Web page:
Earlier this month, Octavia Butler’s novel Parable of the Sower made it onto the New York Times’ bestseller lists 27 years after its original publication. The book, one of two in a planned trilogy that was never completed, follows Lauren Oya Olamina, a Black teenager who lives in an environmentally decayed and socially chaotic California in the 2020s—at the time, still a distant, futuristic decade. In Parable of the Sower and Butler’s 1998 follow-up, Parable of the Talents, Olamina leaves the gated compound where she grew up, goes on the road, starts (and loses) her own community, and becomes a leader of people, spreading a set of ideas she calls “Earthseed.”
Parable of the Sower and Parable of the Talents contain many plot elements that seem to have “predicted” our current circumstances. But because Olamina’s story is also the story of a prophet—and because Butler is interested in how people might retain their humanity and direction through conditions of extreme chaos and change—the Earthseed books are instructional in a way that other apocalypse fictions are not. They are not prepper fiction, though reading them will teach you a thing or two about go bags and the importance of posting a night watch. According to people who love the books, myself included, they offer something beyond practical preparations: a blueprint for adjusting to uncertainty.
During this isolated, anxious spring and summer, projects centered on the Earthseed books have sprung up across the internet. Scholar and minister Monica Coleman and Afrofuturist author Tananarive Due have been hosting monthly webinars called Octavia Tried to Tell Us. (There’s a hashtag, applying the motto to everything from the California wildfires to the president’s many failures in leadership; you can also buy merch with this slogan on it.) There’s another group reading Butler’s entire body of work, starting this month with plans to continue through November 2022, that can be found at the Twitter handle @OebRead. And a graphic novel adaptation of Parable of the Sower, illustrated by Damian Duffy and John Jennings, came out in January—a fortuitous publication date for work that was clearly in motion before the pandemic changed everything.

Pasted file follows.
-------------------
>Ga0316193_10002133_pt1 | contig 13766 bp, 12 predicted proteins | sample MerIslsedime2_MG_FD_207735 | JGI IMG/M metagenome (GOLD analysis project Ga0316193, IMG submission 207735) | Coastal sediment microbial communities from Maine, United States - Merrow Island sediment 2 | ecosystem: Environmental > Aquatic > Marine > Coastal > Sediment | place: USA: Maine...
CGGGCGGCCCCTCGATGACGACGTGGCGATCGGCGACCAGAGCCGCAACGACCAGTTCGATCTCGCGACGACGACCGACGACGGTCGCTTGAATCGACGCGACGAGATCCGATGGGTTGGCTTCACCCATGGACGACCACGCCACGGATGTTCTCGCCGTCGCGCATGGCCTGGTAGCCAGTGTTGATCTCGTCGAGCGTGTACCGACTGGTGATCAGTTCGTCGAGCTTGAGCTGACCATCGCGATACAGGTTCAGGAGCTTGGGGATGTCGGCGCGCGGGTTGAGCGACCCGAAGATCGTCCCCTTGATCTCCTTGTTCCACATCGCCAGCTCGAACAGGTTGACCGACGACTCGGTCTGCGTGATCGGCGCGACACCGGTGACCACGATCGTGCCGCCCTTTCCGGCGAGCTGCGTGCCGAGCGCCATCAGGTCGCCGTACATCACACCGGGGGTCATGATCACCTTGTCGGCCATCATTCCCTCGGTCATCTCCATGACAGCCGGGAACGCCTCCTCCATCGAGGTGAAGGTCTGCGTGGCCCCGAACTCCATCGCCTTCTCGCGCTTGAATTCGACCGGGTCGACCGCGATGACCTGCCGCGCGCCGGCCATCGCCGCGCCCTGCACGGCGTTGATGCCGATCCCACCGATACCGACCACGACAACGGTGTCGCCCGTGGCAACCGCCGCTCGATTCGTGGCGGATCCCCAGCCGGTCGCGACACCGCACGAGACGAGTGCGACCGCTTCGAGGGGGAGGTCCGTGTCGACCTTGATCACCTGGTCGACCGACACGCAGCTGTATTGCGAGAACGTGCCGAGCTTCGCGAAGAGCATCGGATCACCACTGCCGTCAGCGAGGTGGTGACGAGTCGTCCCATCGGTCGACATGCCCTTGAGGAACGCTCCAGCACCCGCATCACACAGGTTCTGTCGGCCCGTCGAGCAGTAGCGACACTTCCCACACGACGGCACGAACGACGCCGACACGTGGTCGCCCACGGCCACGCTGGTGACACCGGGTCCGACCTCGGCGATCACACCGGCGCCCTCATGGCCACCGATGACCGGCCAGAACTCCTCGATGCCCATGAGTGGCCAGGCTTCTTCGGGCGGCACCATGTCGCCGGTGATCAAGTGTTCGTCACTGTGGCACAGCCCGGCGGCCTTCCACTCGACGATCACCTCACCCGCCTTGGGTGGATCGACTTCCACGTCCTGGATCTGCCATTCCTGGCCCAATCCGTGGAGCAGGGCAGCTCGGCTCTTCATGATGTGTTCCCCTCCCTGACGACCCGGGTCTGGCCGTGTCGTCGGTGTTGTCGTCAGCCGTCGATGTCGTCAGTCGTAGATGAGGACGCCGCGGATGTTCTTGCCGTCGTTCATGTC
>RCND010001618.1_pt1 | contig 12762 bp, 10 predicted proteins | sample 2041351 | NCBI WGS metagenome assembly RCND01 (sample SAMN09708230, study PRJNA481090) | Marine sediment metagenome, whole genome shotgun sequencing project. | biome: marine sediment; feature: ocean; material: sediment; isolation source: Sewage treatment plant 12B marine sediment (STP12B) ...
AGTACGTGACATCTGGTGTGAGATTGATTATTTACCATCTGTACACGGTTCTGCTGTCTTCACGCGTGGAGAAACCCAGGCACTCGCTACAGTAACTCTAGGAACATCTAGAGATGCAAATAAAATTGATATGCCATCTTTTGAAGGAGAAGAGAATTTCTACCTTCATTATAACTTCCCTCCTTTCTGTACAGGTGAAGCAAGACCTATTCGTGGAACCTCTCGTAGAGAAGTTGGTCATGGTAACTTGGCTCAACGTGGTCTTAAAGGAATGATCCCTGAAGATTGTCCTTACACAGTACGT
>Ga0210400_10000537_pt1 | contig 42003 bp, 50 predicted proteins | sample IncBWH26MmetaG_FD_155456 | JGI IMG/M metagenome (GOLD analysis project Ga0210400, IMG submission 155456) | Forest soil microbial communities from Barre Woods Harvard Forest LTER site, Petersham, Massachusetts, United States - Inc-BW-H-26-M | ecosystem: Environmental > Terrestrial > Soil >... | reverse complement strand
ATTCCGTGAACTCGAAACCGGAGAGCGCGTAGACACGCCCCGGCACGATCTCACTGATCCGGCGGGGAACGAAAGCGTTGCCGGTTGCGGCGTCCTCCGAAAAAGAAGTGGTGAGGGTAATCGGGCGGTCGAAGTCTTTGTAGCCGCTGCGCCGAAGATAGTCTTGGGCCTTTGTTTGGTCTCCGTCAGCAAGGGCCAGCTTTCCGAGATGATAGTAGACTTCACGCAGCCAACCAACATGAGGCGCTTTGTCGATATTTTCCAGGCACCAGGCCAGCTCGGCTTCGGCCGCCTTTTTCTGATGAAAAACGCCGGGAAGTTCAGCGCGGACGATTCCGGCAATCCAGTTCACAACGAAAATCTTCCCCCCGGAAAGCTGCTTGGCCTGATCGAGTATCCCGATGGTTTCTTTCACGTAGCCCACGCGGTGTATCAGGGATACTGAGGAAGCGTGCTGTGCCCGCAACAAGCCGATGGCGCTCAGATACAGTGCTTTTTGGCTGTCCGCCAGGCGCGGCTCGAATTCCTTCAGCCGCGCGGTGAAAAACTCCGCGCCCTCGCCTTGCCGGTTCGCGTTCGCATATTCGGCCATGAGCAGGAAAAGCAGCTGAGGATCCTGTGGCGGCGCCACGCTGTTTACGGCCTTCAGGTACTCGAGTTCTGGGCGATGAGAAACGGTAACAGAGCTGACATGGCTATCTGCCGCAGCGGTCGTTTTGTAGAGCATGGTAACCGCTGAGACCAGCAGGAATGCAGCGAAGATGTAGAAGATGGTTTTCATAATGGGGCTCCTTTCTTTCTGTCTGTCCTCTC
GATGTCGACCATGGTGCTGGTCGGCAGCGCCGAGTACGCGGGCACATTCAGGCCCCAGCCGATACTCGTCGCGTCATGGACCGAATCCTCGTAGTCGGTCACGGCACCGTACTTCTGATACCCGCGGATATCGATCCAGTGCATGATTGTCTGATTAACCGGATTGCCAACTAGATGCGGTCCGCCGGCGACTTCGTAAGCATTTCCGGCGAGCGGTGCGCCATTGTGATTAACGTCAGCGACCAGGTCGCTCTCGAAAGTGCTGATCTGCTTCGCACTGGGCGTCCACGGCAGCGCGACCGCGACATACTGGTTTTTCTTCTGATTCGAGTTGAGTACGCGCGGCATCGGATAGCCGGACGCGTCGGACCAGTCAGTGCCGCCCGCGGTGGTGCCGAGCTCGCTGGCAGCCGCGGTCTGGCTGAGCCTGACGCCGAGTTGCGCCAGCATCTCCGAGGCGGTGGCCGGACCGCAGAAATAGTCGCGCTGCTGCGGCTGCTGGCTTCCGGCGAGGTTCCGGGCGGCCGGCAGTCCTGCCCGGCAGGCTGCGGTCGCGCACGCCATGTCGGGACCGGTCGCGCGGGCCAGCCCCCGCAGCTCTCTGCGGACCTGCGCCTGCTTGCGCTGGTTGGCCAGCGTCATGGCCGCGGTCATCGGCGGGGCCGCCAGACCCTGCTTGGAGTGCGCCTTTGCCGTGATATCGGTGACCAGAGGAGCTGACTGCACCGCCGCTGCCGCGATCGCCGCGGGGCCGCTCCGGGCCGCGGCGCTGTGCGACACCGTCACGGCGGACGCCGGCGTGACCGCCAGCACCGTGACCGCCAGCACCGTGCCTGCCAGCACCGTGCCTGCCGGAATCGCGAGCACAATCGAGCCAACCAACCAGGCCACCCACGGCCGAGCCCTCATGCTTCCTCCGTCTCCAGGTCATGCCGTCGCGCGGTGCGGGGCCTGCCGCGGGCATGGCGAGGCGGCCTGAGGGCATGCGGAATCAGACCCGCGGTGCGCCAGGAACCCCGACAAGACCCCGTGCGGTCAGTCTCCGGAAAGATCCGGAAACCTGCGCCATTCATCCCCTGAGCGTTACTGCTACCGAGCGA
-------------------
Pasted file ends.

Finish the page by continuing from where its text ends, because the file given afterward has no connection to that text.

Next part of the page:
But my favorite part of the Octavia Butler resurgence might just be Octavia’s Parables, a podcast by musician Toshi Reagon and activist Adrienne Maree Brown and a chapter-by-chapter read of both Earthseed books. The podcast, which also features music from the Parable of the Sower opera that Reagon co-wrote with her mother, Bernice Johnson Reagon, has become a cathartic must-listen for me this summer. The hosts begin every episode with a song from that opera, tapping a foundational Earthseed verse for its lyrics: “All that you touch you change/ All that you change changes you/ The only lasting truth is change/ God is Change.” Its tune now comes into my mind whenever I begin to panic (which is about 40 times a day).
Butler’s books resonate right now because the apocalypse they describe is not singular but a series of them. There’s no major event that wracks the United States, just an accumulation of serious problems (climate change, inequality), and second-order crises (hunger, war, an epidemic of abuse of dangerous designer drugs). Part of Parable of the Talents is narrated by Taylor Bankole, a physician Olamina meets on the road, who eventually becomes her lover. Bankole describes the period known as “the Pox” (short for “apocalypse”) as “a decade and a half of chaos”—though Bankole, writing a few years after its supposed end, thinks the Pox was much longer than that.
“I have read that the Pox was caused by accidentally coinciding climactic, economic, and sociological crises,” Bankole writes. “It would be more honest to say that the Pox was caused by our own refusal to deal with obvious problems in those areas. We caused the problems: then we sat and watched as they grew into crises.” This passage is a contender for “the most 2020 thing,” with another set of sentences from the Bankole section as a close runner-up: “The United States of America suffered a major nonmilitary defeat. It lost no important war, yet it did not survive the Pox. Perhaps it simply lost sight of what it once intended to be, then blundered aimlessly until it exhausted itself.”